After Veruca falls down the garbage chute, Mr. Wonka assures the group that they only light the incinerator on Tuesdays. Mike Teavee reminds him that today is Tuesday. In the novel, the tour occurs on the same day in which every event in the sequel "Charlie and the Great Glass Elevator" occurs. According to the former, the tour happens on the first of February. In the latter, Mr. Wonka states that it's 1972. February 1, 1972 was a Tuesday.
When in the factory, Mr. Teavee comments that Willy Wonka is "a few quarters short of a buck", which Mr. Salt quips that he doesn't "speak American". Ironically, Adam Godley, who portrays Mr. Teavee, is English.
As mentioned earlier, the country in which the Chocolate Factory is located is an ambiguous cross between the U.S. and England. This is even carried through to the money. The coin that Grandpa Joe gives Charlie to buy a Wonka bar is a U.S. silver dollar.
The children at the tour: Augustus Gloop is phlegmatic (a glutton who doesn't care much for anything not related to candy), Violet Beauregarde is choleric (a hot-tempered brat determined to get everything she wants), Veruca Salt and Charlie Bucket are both sanguine (the former prideful and open to challenges, the latter polite and kind to everyone he meets), and Mike Teavee is melancholic (a critical introvert who doesn't care much for anything non-technology).
DIRECTOR TRADEMARK (Tim Burton): (black and white stripes): Found on the sleeves of the Oompa Loompa swimsuits during the Augustus Gloop song, and the black-and-white striped candy in the main candy room.
In the novel, Mr. Wonka tells Charlie he's won the factory while they're flying in the Great Glass Elevator, and in order to ensure that the boy's other grandparents won't have to get out of their bed -- which won't fit through the shack's door but will fit in the elevator -- to move there, he crashes it into the shack to pick the family up. In this adaptation, Mr. Wonka doesn't break the news that Charlie's won the factory to anyone until after he's crashed the elevator into the shack, and to make matters worse he doesn't intend to take anyone but Charlie back to the factory, so this just makes him look like an even bigger jerk.
Wonka's throne is the same one used by The Joker during the parade scene. Johnny Depp holding a very large pair of scissors for the ribbon-cutting of the factory looks familiar too. Mr. Wonka introduces himself to the tour group by Waxing Lyrical: "Good morning, sunshine! The Earth says... Hello!" Mr. Wonka's demonstration of the teleporter is this to 2001: A Space Odyssey, complete with The Monolith and "Also sprach Zarathustra". The five musical numbers each provide shout-outs to something or other in their styles and/or visuals. "Wonka's Welcome Song" = "It's a Small World" (although it can also be interpreted as a Take That! at the cornier songs in the 1971 film adaptation of this novel, i.e. "The Candy Man") "Augustus Gloop" = Bollywood and Esther Williams musicals "Violet Beauregarde" = The Jackson 5 song "Dancing Machine" "Veruca Salt" = The Byrds' "Turn! Turn! Turn!" "Mike Teavee" = Queen's "Bohemian Rhapsody" The score for the "Loompa Land" scene, most notably the "Hoo Haa!" chanting, recalls Danny Elfman's own score from Forbidden Zone. It's very, very brief, but when the Oompa-Loompa in the TV Room that's seated in front of the TV first changes the channel, you can hear a brief snippet of the Macarena. When Mike's dad rescues the now-miniaturized boy from the TV set: "Help me! Help me!" (It's actually the second time Burton has used that gag.) Rather appropriate to reference another famous pop culture Teleporter Accident, that!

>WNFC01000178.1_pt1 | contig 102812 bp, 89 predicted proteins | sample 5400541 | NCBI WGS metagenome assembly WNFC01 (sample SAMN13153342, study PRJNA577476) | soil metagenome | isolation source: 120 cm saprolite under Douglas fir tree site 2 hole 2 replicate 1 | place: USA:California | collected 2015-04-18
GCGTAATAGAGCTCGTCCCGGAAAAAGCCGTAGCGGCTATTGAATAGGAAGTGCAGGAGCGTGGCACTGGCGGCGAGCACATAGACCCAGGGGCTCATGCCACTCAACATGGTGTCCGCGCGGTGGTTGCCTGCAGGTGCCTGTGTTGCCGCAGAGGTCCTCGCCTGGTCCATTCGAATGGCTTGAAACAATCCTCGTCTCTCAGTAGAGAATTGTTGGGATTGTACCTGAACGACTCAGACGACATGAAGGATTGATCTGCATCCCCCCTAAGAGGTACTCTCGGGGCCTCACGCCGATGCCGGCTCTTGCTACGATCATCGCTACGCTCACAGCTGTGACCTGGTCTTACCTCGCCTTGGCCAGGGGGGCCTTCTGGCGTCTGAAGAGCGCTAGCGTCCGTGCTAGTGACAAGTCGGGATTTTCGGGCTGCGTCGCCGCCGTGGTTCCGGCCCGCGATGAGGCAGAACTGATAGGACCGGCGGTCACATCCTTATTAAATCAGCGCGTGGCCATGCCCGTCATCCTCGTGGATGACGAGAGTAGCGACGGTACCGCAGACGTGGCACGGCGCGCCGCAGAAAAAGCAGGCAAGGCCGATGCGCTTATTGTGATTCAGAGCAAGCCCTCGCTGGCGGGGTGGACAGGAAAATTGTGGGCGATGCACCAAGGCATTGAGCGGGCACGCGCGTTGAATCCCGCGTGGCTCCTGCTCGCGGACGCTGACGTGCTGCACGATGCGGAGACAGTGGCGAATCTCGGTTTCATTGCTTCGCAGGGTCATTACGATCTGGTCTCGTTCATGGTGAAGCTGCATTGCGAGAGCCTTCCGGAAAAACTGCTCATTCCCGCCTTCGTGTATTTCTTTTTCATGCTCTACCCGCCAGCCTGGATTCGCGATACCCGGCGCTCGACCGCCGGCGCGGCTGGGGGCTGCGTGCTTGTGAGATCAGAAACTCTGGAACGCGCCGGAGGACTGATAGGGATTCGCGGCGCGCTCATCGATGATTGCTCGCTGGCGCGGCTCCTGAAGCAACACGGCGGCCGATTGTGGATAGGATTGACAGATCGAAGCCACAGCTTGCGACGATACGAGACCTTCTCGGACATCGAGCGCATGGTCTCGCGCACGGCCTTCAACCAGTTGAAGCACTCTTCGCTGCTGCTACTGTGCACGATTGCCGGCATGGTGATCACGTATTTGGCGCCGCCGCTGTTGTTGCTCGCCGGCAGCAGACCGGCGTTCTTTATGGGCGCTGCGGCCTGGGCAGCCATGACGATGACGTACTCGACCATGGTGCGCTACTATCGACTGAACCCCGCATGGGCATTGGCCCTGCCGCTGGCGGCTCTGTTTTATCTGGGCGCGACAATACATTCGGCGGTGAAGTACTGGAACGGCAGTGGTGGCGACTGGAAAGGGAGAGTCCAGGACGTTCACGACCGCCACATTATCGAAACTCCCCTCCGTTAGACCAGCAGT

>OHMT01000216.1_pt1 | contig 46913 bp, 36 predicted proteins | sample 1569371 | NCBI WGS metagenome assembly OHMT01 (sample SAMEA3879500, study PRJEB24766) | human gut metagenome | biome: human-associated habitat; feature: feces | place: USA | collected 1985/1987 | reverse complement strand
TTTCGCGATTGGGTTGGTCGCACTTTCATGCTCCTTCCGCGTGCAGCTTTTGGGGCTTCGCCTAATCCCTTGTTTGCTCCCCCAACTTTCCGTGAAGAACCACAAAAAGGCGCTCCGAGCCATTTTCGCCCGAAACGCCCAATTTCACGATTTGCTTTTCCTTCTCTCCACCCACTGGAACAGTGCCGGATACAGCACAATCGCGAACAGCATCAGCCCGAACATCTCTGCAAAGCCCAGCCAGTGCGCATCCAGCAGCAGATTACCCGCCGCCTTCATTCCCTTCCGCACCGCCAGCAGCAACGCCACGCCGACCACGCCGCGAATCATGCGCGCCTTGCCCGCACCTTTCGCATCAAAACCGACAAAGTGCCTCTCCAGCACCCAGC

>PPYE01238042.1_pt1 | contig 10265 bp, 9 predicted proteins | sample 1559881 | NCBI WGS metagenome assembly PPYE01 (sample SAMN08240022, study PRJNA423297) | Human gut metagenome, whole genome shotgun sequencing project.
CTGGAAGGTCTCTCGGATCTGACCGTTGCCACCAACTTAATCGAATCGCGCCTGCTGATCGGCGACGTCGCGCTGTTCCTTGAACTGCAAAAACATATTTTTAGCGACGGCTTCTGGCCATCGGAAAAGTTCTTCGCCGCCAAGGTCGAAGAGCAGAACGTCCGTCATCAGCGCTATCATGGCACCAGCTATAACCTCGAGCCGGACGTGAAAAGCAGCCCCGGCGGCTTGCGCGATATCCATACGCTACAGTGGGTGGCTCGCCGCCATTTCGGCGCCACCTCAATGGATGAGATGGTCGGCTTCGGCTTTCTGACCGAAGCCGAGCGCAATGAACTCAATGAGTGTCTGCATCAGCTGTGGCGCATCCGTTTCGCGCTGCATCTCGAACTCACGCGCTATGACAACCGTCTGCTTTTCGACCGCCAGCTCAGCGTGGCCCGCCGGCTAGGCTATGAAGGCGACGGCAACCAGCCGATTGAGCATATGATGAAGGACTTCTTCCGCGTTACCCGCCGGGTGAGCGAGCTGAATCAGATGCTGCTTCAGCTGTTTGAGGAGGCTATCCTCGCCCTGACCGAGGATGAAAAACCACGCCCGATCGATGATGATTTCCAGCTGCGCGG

Slugworth is only seen in a flashback narrated by Grandpa Joe, but seems to be a genuine rival spy this time, and it is because of his actions that Wonka's paranoia gets the better of him and makes him fire all of his employees, including Joe himself
When everyone is entering the factory, Wonka seems to have trouble saying the word "parents", which at first one might just assume is part of his eccentricity. It turns out to be a big plot point -- what with his father issues and all.
The gates from Willy Wonka's Factory were offered after filming to the Roald Dahl Museum in Great Missenden, Buckinghamshire. However due to their sheer size they had to turn this offer down. Warner Brothers therefore commissioned a smaller set of replica gates to be made and donated for the museum to use.